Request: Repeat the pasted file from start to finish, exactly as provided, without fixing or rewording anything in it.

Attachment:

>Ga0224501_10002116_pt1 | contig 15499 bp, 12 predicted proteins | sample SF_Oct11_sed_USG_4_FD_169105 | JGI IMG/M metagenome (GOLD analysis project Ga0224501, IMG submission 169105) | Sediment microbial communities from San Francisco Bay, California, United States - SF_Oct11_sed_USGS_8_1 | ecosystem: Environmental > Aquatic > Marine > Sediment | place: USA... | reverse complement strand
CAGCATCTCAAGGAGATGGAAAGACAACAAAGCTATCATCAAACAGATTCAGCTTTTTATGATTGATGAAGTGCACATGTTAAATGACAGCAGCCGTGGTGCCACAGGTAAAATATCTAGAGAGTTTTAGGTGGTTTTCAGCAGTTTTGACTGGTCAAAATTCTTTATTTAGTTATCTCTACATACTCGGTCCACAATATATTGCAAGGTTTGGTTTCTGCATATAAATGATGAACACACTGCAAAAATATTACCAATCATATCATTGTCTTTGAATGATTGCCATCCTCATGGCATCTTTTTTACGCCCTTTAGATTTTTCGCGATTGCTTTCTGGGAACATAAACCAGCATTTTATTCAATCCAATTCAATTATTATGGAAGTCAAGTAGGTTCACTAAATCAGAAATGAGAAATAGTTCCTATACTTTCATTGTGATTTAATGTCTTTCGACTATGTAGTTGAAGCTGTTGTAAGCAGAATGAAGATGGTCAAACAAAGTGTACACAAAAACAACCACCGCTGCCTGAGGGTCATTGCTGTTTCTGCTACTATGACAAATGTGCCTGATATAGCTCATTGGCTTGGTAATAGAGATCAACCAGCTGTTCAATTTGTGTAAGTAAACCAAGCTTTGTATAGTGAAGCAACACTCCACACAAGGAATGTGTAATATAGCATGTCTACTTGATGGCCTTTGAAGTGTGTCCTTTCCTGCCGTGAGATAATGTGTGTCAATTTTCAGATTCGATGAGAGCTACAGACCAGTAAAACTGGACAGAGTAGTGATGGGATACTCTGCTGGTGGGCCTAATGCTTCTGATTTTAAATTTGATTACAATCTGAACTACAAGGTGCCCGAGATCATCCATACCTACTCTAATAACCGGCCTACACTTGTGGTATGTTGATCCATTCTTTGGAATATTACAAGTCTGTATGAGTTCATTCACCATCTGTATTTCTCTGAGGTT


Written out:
>Ga0224501_10002116_pt1 | contig 15499 bp, 12 predicted proteins | sample SF_Oct11_sed_USG_4_FD_169105 | JGI IMG/M metagenome (GOLD analysis project Ga0224501, IMG submission 169105) | Sediment microbial communities from San Francisco Bay, California, United States - SF_Oct11_sed_USGS_8_1 | ecosystem: Environmental > Aquatic > Marine > Sediment | place: USA... | reverse complement strand
CAGCATCTCAAGGAGATGGAAAGACAACAAAGCTATCATCAAACAGATTCAGCTTTTTATGATTGATGAAGTGCACATGTTAAATGACAGCAGCCGTGGTGCCACAGGTAAAATATCTAGAGAGTTTTAGGTGGTTTTCAGCAGTTTTGACTGGTCAAAATTCTTTATTTAGTTATCTCTACATACTCGGTCCACAATATATTGCAAGGTTTGGTTTCTGCATATAAATGATGAACACACTGCAAAAATATTACCAATCATATCATTGTCTTTGAATGATTGCCATCCTCATGGCATCTTTTTTACGCCCTTTAGATTTTTCGCGATTGCTTTCTGGGAACATAAACCAGCATTTTATTCAATCCAATTCAATTATTATGGAAGTCAAGTAGGTTCACTAAATCAGAAATGAGAAATAGTTCCTATACTTTCATTGTGATTTAATGTCTTTCGACTATGTAGTTGAAGCTGTTGTAAGCAGAATGAAGATGGTCAAACAAAGTGTACACAAAAACAACCACCGCTGCCTGAGGGTCATTGCTGTTTCTGCTACTATGACAAATGTGCCTGATATAGCTCATTGGCTTGGTAATAGAGATCAACCAGCTGTTCAATTTGTGTAAGTAAACCAAGCTTTGTATAGTGAAGCAACACTCCACACAAGGAATGTGTAATATAGCATGTCTACTTGATGGCCTTTGAAGTGTGTCCTTTCCTGCCGTGAGATAATGTGTGTCAATTTTCAGATTCGATGAGAGCTACAGACCAGTAAAACTGGACAGAGTAGTGATGGGATACTCTGCTGGTGGGCCTAATGCTTCTGATTTTAAATTTGATTACAATCTGAACTACAAGGTGCCCGAGATCATCCATACCTACTCTAATAACCGGCCTACACTTGTGGTATGTTGATCCATTCTTTGGAATATTACAAGTCTGTATGAGTTCATTCACCATCTGTATTTCTCTGAGGTT